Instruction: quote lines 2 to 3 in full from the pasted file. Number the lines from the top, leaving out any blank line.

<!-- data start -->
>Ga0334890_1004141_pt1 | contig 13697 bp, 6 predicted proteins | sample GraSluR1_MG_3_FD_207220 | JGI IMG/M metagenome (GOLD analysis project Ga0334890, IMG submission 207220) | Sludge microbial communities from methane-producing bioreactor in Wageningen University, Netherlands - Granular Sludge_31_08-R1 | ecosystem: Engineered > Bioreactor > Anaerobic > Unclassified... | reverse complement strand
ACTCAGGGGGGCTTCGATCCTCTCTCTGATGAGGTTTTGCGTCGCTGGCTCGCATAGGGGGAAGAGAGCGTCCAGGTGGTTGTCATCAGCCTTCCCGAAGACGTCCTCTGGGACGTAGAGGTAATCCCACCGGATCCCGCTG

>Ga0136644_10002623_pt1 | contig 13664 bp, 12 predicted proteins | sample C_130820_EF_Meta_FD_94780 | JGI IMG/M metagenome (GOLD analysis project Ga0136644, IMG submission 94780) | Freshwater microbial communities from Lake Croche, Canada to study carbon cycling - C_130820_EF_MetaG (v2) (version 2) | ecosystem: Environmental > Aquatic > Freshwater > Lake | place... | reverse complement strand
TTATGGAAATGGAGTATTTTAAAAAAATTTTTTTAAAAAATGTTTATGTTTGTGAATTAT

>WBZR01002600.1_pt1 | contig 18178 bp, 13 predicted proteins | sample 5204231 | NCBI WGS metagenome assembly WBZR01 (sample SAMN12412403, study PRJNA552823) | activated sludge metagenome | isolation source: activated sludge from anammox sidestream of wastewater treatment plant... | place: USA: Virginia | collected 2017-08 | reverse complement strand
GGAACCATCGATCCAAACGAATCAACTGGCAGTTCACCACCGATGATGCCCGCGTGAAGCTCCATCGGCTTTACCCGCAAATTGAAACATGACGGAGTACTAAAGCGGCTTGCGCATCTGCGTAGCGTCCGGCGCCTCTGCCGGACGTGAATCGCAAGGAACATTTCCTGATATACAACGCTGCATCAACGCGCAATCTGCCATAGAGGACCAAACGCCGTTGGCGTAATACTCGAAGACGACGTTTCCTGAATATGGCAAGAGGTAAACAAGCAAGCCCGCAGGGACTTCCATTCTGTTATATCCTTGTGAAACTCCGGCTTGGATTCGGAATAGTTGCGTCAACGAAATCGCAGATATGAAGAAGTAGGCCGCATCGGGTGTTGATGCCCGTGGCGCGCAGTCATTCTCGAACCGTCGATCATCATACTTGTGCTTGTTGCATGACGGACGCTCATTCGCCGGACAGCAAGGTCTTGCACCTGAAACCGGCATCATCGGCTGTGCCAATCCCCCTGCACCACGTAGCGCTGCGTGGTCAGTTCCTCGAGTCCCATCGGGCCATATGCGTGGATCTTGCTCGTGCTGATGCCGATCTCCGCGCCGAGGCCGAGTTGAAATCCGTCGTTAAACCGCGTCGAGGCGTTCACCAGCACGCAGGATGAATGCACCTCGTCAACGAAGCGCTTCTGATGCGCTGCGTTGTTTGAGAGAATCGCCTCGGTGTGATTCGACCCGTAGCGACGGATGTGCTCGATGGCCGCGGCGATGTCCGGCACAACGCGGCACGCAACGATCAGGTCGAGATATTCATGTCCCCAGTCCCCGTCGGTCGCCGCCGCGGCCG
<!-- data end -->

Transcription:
ACTCAGGGGGGCTTCGATCCTCTCTCTGATGAGGTTTTGCGTCGCTGGCTCGCATAGGGGGAAGAGAGCGTCCAGGTGGTTGTCATCAGCCTTCCCGAAGACGTCCTCTGGGACGTAGAGGTAATCCCACCGGATCCCGCTG

>Ga0136644_10002623_pt1 | contig 13664 bp, 12 predicted proteins | sample C_130820_EF_Meta_FD_94780 | JGI IMG/M metagenome (GOLD analysis project Ga0136644, IMG submission 94780) | Freshwater microbial communities from Lake Croche, Canada to study carbon cycling - C_130820_EF_MetaG (v2) (version 2) | ecosystem: Environmental > Aquatic > Freshwater > Lake | place... | reverse complement strand